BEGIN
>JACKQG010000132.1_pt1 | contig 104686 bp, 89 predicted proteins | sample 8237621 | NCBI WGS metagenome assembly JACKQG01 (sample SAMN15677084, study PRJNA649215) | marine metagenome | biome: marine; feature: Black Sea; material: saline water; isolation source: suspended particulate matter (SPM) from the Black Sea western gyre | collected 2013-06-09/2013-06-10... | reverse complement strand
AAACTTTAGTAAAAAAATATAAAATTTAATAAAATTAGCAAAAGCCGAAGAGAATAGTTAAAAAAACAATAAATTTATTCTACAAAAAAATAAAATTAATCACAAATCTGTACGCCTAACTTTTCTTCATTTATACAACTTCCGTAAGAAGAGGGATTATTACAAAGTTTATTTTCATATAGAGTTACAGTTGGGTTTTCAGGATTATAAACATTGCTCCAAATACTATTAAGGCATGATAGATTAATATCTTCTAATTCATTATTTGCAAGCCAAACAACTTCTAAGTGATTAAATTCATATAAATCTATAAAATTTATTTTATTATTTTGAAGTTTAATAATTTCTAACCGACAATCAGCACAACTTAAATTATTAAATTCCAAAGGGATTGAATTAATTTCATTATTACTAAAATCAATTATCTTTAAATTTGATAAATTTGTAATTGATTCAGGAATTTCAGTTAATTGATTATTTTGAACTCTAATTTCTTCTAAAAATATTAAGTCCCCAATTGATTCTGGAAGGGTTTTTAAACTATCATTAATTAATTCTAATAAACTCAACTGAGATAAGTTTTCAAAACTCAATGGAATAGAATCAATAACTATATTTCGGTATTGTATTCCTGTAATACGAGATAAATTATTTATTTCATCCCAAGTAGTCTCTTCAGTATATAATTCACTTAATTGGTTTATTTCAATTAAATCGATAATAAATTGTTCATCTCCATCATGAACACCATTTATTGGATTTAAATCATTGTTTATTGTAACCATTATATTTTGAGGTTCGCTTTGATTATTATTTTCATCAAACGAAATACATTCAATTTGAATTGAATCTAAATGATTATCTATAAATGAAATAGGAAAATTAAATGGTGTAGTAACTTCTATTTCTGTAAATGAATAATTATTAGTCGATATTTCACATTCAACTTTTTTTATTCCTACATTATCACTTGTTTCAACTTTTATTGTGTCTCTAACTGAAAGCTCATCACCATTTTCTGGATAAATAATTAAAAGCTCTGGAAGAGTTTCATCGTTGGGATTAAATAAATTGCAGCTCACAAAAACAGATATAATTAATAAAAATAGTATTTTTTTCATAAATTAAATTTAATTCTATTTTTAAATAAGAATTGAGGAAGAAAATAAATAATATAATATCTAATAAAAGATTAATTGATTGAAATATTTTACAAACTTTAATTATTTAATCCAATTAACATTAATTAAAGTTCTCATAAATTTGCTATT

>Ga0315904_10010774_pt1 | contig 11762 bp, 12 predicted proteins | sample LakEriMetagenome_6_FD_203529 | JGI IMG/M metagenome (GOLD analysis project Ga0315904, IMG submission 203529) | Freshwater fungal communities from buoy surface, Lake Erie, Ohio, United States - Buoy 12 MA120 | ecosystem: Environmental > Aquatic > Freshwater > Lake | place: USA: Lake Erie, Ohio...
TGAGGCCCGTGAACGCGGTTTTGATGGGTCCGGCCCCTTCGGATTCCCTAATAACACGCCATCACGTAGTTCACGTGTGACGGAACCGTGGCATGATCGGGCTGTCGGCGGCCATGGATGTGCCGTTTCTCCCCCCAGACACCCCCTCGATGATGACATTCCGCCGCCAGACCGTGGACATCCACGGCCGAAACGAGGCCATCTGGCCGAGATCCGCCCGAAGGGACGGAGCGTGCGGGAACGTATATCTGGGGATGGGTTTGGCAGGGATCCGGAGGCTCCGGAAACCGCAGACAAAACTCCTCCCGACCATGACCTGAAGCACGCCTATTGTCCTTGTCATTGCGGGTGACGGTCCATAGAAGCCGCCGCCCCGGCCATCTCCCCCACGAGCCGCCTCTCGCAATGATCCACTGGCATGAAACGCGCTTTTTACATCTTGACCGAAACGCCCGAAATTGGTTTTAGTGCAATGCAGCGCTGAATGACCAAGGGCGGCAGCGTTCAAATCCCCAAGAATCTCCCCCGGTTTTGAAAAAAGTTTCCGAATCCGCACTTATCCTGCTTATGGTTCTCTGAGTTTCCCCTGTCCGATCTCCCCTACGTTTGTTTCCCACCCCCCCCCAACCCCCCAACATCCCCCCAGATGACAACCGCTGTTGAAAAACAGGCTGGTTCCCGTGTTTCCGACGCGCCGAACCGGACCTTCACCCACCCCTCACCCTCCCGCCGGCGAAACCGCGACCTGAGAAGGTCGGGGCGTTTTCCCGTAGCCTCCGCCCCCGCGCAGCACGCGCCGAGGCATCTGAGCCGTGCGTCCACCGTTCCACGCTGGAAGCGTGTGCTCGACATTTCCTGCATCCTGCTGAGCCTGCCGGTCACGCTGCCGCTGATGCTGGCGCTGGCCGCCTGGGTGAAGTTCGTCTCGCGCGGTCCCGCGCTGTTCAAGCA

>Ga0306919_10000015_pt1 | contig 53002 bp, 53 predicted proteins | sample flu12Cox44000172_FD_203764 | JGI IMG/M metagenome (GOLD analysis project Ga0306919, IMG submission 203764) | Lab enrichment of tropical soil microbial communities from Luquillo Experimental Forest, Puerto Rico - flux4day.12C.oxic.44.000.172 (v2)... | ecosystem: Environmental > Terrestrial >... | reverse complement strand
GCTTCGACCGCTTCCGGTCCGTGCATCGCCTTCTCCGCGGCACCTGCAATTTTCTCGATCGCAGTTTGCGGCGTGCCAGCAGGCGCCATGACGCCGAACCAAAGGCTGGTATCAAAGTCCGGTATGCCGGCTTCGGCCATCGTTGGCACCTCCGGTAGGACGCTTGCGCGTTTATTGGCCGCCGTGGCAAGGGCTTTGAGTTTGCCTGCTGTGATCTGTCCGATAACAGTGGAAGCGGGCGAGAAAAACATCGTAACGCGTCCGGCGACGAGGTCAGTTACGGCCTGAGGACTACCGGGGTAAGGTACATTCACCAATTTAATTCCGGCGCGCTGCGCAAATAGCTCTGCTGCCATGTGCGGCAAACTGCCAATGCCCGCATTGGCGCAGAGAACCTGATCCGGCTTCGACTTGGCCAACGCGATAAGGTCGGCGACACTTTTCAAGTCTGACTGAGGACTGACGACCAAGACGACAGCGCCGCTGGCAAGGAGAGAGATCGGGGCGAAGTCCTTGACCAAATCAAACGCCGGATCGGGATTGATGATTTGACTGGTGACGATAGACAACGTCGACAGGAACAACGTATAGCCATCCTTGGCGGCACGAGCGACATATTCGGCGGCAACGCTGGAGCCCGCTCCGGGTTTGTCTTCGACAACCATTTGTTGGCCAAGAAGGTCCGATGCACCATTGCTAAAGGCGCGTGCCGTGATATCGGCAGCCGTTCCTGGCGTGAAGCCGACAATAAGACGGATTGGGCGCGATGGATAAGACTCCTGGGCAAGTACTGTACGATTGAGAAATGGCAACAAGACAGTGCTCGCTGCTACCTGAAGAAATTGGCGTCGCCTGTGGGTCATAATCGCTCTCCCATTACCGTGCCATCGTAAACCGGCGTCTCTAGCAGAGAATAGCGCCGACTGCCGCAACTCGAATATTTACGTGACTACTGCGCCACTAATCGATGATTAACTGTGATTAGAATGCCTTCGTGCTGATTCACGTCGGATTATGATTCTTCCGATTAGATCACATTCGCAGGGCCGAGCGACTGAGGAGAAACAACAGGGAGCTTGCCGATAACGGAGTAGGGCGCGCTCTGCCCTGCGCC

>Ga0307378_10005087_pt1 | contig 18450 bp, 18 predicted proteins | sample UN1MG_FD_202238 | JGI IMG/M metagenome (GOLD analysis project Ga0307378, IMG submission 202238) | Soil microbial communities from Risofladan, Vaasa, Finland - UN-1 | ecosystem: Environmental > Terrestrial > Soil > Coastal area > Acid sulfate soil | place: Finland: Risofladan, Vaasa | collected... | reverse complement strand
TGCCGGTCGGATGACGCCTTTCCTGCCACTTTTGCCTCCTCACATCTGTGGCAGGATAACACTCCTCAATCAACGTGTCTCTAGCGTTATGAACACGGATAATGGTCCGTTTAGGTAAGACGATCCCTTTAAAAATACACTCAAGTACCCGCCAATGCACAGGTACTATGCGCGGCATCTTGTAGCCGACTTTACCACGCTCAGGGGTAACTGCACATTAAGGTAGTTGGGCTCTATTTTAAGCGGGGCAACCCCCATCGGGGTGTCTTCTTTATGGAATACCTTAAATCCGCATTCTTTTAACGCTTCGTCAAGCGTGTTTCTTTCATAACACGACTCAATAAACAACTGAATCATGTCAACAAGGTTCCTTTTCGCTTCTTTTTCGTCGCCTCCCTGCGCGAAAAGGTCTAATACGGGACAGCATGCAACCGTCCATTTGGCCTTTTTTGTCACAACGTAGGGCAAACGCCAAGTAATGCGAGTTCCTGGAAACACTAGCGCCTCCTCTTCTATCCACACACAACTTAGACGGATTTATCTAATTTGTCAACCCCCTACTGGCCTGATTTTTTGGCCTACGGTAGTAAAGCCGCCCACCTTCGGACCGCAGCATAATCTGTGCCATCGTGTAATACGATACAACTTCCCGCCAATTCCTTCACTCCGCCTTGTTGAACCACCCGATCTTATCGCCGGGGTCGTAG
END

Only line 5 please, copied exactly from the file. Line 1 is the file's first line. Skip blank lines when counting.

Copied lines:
>Ga0306919_10000015_pt1 | contig 53002 bp, 53 predicted proteins | sample flu12Cox44000172_FD_203764 | JGI IMG/M metagenome (GOLD analysis project Ga0306919, IMG submission 203764) | Lab enrichment of tropical soil microbial communities from Luquillo Experimental Forest, Puerto Rico - flux4day.12C.oxic.44.000.172 (v2)... | ecosystem: Environmental > Terrestrial >... | reverse complement strand